Thank You’s – What, When, How & Who
By Laura Robertson, Vice President
Saying “thank you” seems like such a simple thing to do. And yet, in development, it is probably the single most important thing you can do! What does it mean to say “thank you”? When do you thank someone? How do you thank them? And who is the “them” that you thank? Let’s look a little closer at these questions.
First of all, what does “thank you” mean? The definition of “thank” is to express gratitude, appreciation, or acknowledgment to. The definition of “thank you” is a sincere, genuine expression used to express appreciation. What are the most important words from that definition? If you said “sincere, genuine” you are right! No thank you means more than the sincerity of the person expressing his/her thanks.
When do you thank someone? The short answer is IMMEDIATELY! Nothing has more impact than thanking someone as soon as his/her gift is made. The longer answer is no more than 48-72 hours from the receipt of the gift, but the sooner the better when acknowledging appreciation of a gift. You can say thank you all the time and any time – remember, you can NEVER say “thank you” too often. Say thank you after a pledge or gift (regardless of dollar amount); after every pledge payment; upon fulfillment of a pledge; for past support to your organization; and anytime a meeting and/or proposal is accepted. Just as you can never say “thank you” too often, there is never a WRONG time to say “thank you.” Thank-a-thons (phone-a-thons held once a quarter where your organization’s staff and board members call donors just to say “thank you!”) are a hugely impactful way to thank donors. It is okay to leave a message – the effort to thank is what’s important.
How do you thank someone? There are many ways to say “thank you.” What is important is to thank a donor 5-7 times BEFORE you ask for the next gift. Now, does this mean you say 1.”thank you” 2. “thank you” 3. “thank you” 4. “thank you” 5.”thank you” 6. “thank you” 7. “thank you”? No! You have to put time, thought and effort into how you say “thank you.” Work on a formal stewardship plan for your organization – a written document detailing who thanks whom in what way and when. Remember, stewardship is a NECESSITY! A lack of stewardship is what keeps donors from making repeat gifts to an organization. Stewardship must be organized and structured – it will not be effective if you use a “shoot from the hip” approach. Some examples of stewardship touches include, but are not limited to: phone calls; letters (If using a form letter, be sure to hand sign and include a personalize P.S. Use the first name of the individual in the salutation if you know that donor personally.); greeting cards (consider Thanksgiving cards which are not lost in the Christmas mail rush); personal visits (use these to present stewardship and/or annual reports); invitations to an athletic event, graduation or to speak to a class; personally deliver flowers (poinsettias at Christmas or mums at Thanksgiving, etc.); birthday cards; and including donors’ names (first and last) alphabetically in printed materials such as newsletters. Be inventive and come up with new ideas to express “thanks.”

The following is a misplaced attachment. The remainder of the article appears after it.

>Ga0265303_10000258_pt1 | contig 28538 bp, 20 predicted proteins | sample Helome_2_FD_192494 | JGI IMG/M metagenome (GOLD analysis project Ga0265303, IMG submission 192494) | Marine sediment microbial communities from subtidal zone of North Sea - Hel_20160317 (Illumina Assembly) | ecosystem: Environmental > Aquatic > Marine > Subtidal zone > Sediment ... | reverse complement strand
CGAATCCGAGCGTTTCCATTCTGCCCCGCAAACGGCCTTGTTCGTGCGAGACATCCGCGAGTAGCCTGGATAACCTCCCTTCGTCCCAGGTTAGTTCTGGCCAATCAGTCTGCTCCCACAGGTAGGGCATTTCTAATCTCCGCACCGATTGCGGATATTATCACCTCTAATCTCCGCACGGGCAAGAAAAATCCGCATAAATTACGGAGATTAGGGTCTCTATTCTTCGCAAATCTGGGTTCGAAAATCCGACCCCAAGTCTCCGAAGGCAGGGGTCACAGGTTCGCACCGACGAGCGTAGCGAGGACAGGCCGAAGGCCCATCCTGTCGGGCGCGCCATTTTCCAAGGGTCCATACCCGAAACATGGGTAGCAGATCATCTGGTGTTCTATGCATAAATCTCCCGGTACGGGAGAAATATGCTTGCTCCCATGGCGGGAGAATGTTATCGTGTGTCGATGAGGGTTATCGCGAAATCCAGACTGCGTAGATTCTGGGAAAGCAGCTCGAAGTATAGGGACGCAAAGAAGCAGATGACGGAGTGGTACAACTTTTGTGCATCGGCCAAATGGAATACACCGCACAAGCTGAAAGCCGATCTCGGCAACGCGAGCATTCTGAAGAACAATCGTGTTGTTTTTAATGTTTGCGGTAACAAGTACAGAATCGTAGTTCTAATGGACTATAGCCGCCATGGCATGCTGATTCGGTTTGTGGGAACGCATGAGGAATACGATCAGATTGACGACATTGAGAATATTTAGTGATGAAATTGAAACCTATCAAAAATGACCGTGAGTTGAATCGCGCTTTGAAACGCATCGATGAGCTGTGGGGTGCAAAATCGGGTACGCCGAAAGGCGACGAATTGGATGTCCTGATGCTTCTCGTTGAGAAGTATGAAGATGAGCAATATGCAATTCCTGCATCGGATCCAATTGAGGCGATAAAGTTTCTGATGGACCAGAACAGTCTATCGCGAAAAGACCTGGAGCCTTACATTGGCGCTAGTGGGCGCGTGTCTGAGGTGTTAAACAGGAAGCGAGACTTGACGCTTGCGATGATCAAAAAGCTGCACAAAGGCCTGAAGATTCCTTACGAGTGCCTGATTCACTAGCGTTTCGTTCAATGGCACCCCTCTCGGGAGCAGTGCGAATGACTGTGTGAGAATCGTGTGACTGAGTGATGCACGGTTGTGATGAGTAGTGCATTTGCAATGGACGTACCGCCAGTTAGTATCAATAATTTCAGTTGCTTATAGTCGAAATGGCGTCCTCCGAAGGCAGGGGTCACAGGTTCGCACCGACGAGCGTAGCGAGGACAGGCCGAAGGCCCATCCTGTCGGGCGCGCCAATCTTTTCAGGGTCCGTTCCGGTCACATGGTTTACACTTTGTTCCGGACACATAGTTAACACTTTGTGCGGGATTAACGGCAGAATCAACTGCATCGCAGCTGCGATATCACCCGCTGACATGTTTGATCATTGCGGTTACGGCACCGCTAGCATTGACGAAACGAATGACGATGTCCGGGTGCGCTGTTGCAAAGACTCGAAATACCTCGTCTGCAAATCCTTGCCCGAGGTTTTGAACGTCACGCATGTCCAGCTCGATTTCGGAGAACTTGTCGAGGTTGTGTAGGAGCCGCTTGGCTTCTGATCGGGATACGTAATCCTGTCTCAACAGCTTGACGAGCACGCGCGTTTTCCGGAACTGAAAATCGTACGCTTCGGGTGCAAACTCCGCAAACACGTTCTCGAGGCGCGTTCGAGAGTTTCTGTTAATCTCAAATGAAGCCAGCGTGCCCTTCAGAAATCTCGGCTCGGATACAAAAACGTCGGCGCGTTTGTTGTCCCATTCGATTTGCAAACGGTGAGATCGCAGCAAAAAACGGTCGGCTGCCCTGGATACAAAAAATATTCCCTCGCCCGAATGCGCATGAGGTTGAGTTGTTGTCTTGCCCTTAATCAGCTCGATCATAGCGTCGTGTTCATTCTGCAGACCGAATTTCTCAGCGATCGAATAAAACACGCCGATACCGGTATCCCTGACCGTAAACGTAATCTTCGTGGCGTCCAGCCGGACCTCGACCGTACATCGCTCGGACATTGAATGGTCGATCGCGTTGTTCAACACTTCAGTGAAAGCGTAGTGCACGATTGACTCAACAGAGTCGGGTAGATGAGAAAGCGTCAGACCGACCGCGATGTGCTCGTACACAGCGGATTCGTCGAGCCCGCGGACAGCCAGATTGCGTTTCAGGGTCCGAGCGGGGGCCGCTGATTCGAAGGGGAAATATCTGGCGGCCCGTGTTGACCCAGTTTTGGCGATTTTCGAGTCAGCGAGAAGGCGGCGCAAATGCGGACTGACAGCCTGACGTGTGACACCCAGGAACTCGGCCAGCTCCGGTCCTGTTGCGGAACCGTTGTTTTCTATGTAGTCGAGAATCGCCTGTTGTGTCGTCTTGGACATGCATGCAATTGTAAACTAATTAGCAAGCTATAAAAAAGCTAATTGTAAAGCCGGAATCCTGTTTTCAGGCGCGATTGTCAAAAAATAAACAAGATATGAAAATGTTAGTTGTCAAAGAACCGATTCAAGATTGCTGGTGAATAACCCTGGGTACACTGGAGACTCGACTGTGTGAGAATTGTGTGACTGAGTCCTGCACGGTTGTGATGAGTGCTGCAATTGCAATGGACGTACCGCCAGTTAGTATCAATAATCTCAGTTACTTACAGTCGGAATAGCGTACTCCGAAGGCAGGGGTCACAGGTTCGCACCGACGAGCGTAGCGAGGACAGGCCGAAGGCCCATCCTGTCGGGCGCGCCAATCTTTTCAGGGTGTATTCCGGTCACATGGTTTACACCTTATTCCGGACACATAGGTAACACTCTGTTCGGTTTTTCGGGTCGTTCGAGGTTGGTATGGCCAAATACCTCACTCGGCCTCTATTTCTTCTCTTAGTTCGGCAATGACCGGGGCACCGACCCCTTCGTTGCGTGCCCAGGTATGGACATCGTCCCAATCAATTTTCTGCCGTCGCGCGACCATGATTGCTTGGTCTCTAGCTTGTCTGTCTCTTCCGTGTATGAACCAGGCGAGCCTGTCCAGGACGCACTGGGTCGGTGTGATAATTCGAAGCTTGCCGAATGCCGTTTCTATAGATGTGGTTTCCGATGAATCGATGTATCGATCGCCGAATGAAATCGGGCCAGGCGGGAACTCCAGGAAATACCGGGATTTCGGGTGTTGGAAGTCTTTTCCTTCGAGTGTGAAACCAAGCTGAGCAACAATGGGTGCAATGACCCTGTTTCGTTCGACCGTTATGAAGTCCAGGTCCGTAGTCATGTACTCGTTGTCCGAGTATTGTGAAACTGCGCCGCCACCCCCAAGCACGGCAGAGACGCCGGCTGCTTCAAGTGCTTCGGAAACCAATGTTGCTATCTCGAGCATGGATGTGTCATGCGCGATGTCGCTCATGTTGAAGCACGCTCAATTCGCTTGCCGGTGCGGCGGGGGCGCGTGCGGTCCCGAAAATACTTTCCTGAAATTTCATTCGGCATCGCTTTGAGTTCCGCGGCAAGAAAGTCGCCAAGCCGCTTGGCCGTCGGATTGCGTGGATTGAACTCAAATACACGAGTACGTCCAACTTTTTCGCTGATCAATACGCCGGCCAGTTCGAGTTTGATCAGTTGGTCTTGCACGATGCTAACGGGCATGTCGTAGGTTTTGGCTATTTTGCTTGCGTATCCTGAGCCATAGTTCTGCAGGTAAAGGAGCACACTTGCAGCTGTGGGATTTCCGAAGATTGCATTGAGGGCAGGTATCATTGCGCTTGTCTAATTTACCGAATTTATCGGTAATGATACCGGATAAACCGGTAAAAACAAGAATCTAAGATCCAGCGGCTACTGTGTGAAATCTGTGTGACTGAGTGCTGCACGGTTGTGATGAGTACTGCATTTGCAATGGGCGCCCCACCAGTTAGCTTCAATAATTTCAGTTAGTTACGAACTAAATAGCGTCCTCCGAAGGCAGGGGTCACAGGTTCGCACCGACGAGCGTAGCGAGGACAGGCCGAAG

Who do you thank? Obviously anyone who gives a gift or has ever supported your organization. That is the simple answer. But there are ways to structure “who” you thank to be most effective. The president or CEO of the organization should carry a card at all times with the top 25 donors and their phone numbers and call them just to say thank you for their support. This can be done in spare minutes here or there but really does make a lasting impression on donors that your organization values them and appreciates what they have done. The board chairman and board members likewise can take a list of donors and call and thank them as well. These lists can simply be divided up alphabetically among the board members – you don’t have to know someone personally to call and thank them. The solicitor should ALWAYS thank a potential donor for agreeing to meet and for considering a proposal.
Saying “thank you” goes a long way in the business of development. While inherently simple, when done the right way, and done consistently, saying “thank you” will do more to transform a one-time donor into a lifetime supporter than any other action you can take.